Diddles narrowed his eyes and strode towards the man, who shrank from the clown’s hulking presence and took off with the purse. “Thief!” an onlooker shouted. “Call the police!” “No need for that,” answered Diddles. He bent his knees, raised a fist in the air, and sprang. He soared like a rocket, suspended in air just over the crowd. His flight blew away a brass band’s sheet music, startled a stilt walker off balance, and made glassblowing artists hit the deck while the audience oohed and aahed. He lifted his chest and glided upward for a bird’s eye view of the festival, then spotted the thief. Pointing his outstretched arm straight towards him, Diddles the Clown dove until he tackled the thief to the ground and recovered the purse. Just then, the woman ran up. She was blindingly beautiful. Diddles scooped her up and kissed her on the mouth as the crowd clapped and cheered.
“What the hell?” the man said from the ground after Diddles had pushed him over.
Diddles dropped to one knee and held the purse as if presenting a sword to a king. “I got your purse back, ma’am,” he said.
She snatched it from the clown, then promptly beat him about the face with it.
“He’s my husband, you idiot.”
Between the wallops, Diddles could see through his shielding hands that people were pointing at him and laughing. The husband, red-faced, laughed hardest of them all.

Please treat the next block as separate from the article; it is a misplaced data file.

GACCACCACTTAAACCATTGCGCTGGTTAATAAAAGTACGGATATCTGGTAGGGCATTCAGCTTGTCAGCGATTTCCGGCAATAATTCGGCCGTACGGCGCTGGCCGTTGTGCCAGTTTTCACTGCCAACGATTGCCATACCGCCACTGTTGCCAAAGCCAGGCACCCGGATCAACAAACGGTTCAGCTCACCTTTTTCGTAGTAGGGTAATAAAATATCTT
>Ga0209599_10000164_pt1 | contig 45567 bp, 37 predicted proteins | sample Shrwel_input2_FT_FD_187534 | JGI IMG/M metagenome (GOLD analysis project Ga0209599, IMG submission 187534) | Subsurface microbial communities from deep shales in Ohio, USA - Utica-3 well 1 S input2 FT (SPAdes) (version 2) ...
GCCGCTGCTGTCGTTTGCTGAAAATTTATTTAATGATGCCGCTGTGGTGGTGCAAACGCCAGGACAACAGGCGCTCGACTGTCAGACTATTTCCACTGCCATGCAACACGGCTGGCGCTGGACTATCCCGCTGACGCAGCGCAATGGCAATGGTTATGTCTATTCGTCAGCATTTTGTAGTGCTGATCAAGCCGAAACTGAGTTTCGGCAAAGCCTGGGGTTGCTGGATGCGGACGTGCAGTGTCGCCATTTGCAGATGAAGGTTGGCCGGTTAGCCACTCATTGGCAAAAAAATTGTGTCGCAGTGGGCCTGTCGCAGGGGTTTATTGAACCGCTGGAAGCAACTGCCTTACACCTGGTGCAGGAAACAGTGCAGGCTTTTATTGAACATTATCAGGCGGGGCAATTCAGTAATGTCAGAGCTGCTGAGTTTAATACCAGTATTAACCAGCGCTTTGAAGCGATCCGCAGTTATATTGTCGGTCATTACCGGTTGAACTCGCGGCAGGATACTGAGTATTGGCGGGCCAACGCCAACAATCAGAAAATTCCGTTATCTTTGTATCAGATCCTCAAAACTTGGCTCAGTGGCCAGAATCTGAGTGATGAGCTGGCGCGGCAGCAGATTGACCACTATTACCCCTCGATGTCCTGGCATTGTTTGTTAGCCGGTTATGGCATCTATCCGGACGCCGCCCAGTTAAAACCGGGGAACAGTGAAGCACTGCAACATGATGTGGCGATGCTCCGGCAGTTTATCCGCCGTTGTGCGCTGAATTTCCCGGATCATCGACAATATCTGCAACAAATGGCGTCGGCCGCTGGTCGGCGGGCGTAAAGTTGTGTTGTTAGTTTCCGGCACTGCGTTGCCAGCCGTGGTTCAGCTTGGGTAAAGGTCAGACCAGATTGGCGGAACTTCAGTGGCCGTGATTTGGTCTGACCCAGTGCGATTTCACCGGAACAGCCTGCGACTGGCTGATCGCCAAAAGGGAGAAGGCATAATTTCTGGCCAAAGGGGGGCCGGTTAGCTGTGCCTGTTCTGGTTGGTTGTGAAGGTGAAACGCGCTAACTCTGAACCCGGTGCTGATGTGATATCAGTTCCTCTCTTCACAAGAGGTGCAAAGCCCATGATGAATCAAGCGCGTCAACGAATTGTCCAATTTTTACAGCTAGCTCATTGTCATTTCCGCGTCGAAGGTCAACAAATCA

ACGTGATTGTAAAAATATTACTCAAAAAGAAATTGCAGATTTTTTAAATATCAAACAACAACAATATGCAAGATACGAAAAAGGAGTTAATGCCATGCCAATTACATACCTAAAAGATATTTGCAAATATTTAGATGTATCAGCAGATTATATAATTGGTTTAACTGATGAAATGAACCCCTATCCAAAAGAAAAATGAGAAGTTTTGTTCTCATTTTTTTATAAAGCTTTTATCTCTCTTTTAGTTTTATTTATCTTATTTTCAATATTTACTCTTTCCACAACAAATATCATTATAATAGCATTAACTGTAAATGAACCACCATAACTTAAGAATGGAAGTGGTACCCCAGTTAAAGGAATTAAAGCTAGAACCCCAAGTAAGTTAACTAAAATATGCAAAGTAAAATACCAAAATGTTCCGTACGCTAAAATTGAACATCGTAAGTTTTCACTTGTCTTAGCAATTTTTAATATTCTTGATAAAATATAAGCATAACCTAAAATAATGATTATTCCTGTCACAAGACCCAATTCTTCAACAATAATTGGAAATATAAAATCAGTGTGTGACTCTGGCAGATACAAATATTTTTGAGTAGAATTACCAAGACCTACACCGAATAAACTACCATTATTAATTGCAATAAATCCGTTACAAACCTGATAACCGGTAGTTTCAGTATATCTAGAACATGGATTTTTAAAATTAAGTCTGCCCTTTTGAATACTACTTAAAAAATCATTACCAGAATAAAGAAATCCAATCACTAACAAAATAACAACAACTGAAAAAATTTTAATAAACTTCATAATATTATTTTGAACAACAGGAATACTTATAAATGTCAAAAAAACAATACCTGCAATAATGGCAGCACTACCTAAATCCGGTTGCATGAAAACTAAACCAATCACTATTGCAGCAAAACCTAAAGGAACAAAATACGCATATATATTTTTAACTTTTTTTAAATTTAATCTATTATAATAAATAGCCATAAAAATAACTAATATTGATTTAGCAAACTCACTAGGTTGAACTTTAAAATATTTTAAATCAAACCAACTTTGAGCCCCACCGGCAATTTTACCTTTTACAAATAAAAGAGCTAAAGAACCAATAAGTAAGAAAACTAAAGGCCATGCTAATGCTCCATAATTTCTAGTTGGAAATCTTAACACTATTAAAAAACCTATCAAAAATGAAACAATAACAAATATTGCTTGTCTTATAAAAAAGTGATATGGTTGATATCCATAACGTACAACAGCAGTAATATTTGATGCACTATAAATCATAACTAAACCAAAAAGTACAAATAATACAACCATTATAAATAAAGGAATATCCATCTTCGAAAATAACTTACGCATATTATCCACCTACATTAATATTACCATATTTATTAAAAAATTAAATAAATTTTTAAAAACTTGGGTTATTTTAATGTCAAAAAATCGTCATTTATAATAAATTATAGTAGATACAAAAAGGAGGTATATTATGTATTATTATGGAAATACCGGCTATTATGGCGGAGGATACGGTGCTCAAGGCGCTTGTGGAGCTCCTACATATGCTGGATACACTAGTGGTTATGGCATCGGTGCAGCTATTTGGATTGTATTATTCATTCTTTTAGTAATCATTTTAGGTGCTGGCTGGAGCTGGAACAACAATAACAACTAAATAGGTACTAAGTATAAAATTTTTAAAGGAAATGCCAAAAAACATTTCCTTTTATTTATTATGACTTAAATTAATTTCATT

When Diddles left the scene, the storefronts spun all around him. He stopped at a kiosk and mumbled through closed teeth that he wanted a bottle of water. A young girl passing by snickered.
“What did he say?” she asked her friend. “Did you get any of that?”
Diddles left the kiosk and walked to another far away. He held out three soggy dollars and pointed to a bottle of water. The cashier looked confused.
“It hurts when I talk,” said Diddles. The once vigilante hero winced and massaged his jawline. When he looked up, he caught the cashier smiling just before her lips shrank into her mouth to hide it.
As Diddles grabbed his water, he heard a commotion from behind.
“I’m telling you, I got here first!” said a bearded man dressed as a pirate.
“Did not!” said a taller, clean-shaven man in a polo shirt and khakis. “That’s my turkey leg.”
The bearded one shoved the taller one. “It’s mine!”
The taller one shoved back. “Mine!”
They were about to attack each other when Diddles saved the day: “Stop!”
Raising his arms outward and lifting his face to the sky until lightening formed around his hands and he glowed blue all over, Diddles the Clown approached the men and —